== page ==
Gdansk University of Technology, 2017. Professor Fritz Krischen (history of construction and art history). Gdansk University of Technology, viewed 16 November 2019, <https://pg.edu.pl/uczelnia/rektorzy/prof-fritz-krischen>
 Möllenstedt, G., 1989. My early work on convergent‐beam electron diffraction. physica status solidi (a), 116(1), pp.13-22.
 Wikipedia, 2019. Battle of Westerplatte. Wikipedia, viewed 5 November 2019, < https://en.wikipedia.org/wiki/Battle_of_Westerplatte>
 Kossel, W., Ackermann, I. and Möllenstedt, G., 1943. Symmetrically excited electron interferences. Journal of Physics, 120 (7-10), pp.553-560.
 Wikipedia, 2019. SS Deutschland. Wikipedia, viewed 5 November 2019, < https://en.wikipedia.org/wiki/SS_Deutschland_(1923)>
 Wikipedia, 2019. MV Wilhelm Gustloff. Wikipedia, viewed 5 November 2019, < https://en.wikipedia.org/wiki/MV_Wilhelm_Gustloff>
 Begley, S., 2016. The forgotten maritime tragedy that was 6 times deadlier than the Titanic. Time magazine, viewed 5 November 2019, <https://time.com/4198914/wilhelm-gustloff-salt-to-the-sea/>
 Wikipedia, 2019. Evacuation of east Prussia. Wikipedia, viewed 5 November 2019, < https://en.wikipedia.org/wiki/Evacuation_of_East_Prussia>
 Shindler, C., 2019. Danzig: The city where hell began and ended. The JC, viewed 5 November 2019, < https://www.thejc.com/news/news-features/danzig-the-city-where-hell-began-and-ended-1.488006>
 Tonomura, A., 1998. Prof Dr Gottfried MÖLLENSTEDT (1913–1997). Microscopy, 47(5), pp.363-364.
Image taken from: https://flic.kr/p/n4ftZZ
In 2015 I had a severe adverse reaction to an anti-depressant. Overnight I went from someone who had never experienced any physical anxiety symptoms - to major panic attacks, agoraphobia, and constant general anxiety. I no longer had the capacity to do my PhD and took temporary withdrawal for a year where I had to learn how to function as a human being again. Upon returning to my PhD, a major achievement in itself, I realised the stress of even half an hour’s worth of work rendered me not only incapable of functioning for the rest of the day, but potentially the day after too. How was I supposed to do a PhD if I couldn’t even manage half an hour? If I was to complete my PhD, I needed to figure out how to work a stress-free day. Over the course of a couple of years I learnt and refined a routine that helped me to achieve this. It wasn’t much fun and I still struggle a lot of the time. I fall out of the routine and take shortcuts. I am human after all. But I sit here with a finished thesis and time to spare. This is how I did my PhD with a broken brain.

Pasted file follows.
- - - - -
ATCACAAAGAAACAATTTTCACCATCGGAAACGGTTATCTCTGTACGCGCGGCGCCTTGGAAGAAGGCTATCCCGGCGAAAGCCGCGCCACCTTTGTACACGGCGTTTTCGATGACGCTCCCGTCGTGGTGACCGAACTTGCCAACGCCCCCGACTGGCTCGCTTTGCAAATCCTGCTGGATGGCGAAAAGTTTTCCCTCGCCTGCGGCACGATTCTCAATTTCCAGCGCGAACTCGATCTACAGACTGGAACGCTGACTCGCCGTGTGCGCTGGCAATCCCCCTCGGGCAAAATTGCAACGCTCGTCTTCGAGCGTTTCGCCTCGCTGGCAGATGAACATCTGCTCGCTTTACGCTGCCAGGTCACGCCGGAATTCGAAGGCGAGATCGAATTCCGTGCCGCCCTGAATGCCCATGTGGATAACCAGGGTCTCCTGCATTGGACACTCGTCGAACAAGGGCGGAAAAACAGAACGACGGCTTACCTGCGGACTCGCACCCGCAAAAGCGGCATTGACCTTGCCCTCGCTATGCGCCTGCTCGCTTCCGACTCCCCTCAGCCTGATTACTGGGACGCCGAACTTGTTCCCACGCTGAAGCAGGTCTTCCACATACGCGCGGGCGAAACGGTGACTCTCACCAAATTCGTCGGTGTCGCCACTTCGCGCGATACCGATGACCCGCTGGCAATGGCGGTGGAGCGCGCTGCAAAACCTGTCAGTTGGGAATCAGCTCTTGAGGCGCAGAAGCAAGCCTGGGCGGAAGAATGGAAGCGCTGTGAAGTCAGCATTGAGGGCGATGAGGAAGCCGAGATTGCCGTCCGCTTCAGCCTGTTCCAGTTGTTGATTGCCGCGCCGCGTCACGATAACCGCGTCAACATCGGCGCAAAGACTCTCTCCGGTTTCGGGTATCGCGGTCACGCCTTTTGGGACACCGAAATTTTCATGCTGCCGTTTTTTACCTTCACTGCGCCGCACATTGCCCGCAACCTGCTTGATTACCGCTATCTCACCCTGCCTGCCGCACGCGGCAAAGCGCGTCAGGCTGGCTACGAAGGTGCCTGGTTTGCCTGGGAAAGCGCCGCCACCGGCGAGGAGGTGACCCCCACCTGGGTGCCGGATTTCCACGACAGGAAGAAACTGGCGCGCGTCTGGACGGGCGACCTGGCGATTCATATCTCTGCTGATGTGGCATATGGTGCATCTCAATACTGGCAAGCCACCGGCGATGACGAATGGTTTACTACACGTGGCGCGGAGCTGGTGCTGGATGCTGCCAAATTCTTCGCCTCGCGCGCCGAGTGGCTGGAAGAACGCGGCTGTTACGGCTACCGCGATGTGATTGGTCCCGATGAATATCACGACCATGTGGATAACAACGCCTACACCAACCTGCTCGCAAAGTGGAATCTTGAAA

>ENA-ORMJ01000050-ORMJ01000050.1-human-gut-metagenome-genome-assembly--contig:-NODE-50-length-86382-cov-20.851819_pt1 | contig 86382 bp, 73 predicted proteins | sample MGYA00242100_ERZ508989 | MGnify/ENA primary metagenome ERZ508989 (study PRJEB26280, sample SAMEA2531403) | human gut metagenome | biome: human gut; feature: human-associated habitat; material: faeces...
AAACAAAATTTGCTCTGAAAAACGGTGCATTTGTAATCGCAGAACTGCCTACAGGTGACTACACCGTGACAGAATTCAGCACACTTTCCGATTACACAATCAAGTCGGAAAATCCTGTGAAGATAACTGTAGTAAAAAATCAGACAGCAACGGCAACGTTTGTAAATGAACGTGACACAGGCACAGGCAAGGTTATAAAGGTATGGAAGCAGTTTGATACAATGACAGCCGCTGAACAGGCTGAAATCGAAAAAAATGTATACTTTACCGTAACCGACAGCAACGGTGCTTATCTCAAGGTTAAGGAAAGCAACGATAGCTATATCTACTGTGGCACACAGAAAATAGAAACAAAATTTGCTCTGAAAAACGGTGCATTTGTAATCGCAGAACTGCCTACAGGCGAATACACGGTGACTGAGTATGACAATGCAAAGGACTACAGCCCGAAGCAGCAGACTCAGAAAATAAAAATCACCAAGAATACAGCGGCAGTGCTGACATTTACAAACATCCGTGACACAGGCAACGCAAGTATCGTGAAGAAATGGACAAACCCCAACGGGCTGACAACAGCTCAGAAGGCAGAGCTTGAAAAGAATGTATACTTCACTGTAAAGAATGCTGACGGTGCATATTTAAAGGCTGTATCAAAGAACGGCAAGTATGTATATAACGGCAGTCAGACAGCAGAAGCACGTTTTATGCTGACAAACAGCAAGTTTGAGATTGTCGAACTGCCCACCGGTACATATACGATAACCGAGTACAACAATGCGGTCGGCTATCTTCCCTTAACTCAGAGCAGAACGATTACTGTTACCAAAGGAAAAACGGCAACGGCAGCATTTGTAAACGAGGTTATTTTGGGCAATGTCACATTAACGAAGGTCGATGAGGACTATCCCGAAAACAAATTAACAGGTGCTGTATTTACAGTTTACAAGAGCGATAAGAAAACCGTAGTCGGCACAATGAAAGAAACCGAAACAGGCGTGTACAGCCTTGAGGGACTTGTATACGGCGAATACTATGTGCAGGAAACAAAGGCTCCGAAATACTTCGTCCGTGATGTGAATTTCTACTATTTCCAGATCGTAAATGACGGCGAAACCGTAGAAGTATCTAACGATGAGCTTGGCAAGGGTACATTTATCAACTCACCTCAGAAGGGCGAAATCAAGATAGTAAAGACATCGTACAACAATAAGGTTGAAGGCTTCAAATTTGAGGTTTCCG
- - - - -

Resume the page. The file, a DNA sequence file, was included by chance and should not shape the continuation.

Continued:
1. Sleep, Sleep and more sleep.
I have found sleep to be the most influential factor in how stressed I am the next day. Research seems to suggest this too. Have you ever noticed how you can feel extremely agitated and stressed in the evening and the next day as fresh as a daisy? Sleep. I have yet to discover a process anywhere near as beneficial for an anxious, stressed mind.